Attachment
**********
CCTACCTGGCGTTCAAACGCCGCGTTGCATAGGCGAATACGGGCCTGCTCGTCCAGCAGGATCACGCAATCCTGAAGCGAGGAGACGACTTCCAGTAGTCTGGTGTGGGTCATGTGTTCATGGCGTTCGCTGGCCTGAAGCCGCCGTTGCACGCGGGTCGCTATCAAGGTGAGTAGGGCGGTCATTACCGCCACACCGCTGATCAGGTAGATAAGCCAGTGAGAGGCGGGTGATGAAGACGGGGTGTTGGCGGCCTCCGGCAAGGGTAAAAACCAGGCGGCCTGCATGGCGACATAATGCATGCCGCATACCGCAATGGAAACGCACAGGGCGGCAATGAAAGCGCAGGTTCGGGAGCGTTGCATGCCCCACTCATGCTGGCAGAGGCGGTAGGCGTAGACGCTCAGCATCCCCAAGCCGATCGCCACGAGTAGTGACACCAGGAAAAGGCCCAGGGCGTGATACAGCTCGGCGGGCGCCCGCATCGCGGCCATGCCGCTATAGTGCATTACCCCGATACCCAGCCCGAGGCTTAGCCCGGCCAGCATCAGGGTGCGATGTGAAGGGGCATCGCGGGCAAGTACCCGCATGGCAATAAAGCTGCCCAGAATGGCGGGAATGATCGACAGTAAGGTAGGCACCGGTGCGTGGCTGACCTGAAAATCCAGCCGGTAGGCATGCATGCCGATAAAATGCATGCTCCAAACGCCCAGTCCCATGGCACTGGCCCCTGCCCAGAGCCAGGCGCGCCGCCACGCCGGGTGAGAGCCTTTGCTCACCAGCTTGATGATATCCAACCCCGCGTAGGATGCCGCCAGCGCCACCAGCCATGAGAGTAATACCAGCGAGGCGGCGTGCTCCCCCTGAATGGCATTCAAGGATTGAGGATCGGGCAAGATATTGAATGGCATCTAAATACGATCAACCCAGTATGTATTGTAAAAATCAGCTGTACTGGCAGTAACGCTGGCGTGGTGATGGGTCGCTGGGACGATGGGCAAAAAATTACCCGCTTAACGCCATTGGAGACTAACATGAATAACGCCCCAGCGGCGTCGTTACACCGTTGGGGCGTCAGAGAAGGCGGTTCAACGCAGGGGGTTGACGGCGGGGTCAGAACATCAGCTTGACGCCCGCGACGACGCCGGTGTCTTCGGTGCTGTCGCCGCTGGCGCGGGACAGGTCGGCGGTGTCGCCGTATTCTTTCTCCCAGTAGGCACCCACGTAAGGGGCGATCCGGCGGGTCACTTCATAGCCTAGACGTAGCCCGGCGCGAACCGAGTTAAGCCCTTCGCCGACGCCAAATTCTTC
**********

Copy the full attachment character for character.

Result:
CCTACCTGGCGTTCAAACGCCGCGTTGCATAGGCGAATACGGGCCTGCTCGTCCAGCAGGATCACGCAATCCTGAAGCGAGGAGACGACTTCCAGTAGTCTGGTGTGGGTCATGTGTTCATGGCGTTCGCTGGCCTGAAGCCGCCGTTGCACGCGGGTCGCTATCAAGGTGAGTAGGGCGGTCATTACCGCCACACCGCTGATCAGGTAGATAAGCCAGTGAGAGGCGGGTGATGAAGACGGGGTGTTGGCGGCCTCCGGCAAGGGTAAAAACCAGGCGGCCTGCATGGCGACATAATGCATGCCGCATACCGCAATGGAAACGCACAGGGCGGCAATGAAAGCGCAGGTTCGGGAGCGTTGCATGCCCCACTCATGCTGGCAGAGGCGGTAGGCGTAGACGCTCAGCATCCCCAAGCCGATCGCCACGAGTAGTGACACCAGGAAAAGGCCCAGGGCGTGATACAGCTCGGCGGGCGCCCGCATCGCGGCCATGCCGCTATAGTGCATTACCCCGATACCCAGCCCGAGGCTTAGCCCGGCCAGCATCAGGGTGCGATGTGAAGGGGCATCGCGGGCAAGTACCCGCATGGCAATAAAGCTGCCCAGAATGGCGGGAATGATCGACAGTAAGGTAGGCACCGGTGCGTGGCTGACCTGAAAATCCAGCCGGTAGGCATGCATGCCGATAAAATGCATGCTCCAAACGCCCAGTCCCATGGCACTGGCCCCTGCCCAGAGCCAGGCGCGCCGCCACGCCGGGTGAGAGCCTTTGCTCACCAGCTTGATGATATCCAACCCCGCGTAGGATGCCGCCAGCGCCACCAGCCATGAGAGTAATACCAGCGAGGCGGCGTGCTCCCCCTGAATGGCATTCAAGGATTGAGGATCGGGCAAGATATTGAATGGCATCTAAATACGATCAACCCAGTATGTATTGTAAAAATCAGCTGTACTGGCAGTAACGCTGGCGTGGTGATGGGTCGCTGGGACGATGGGCAAAAAATTACCCGCTTAACGCCATTGGAGACTAACATGAATAACGCCCCAGCGGCGTCGTTACACCGTTGGGGCGTCAGAGAAGGCGGTTCAACGCAGGGGGTTGACGGCGGGGTCAGAACATCAGCTTGACGCCCGCGACGACGCCGGTGTCTTCGGTGCTGTCGCCGCTGGCGCGGGACAGGTCGGCGGTGTCGCCGTATTCTTTCTCCCAGTAGGCACCCACGTAAGGGGCGATCCGGCGGGTCACTTCATAGCCTAGACGTAGCCCGGCGCGAACCGAGTTAAGCCCTTCGCCGACGCCAAATTCTTC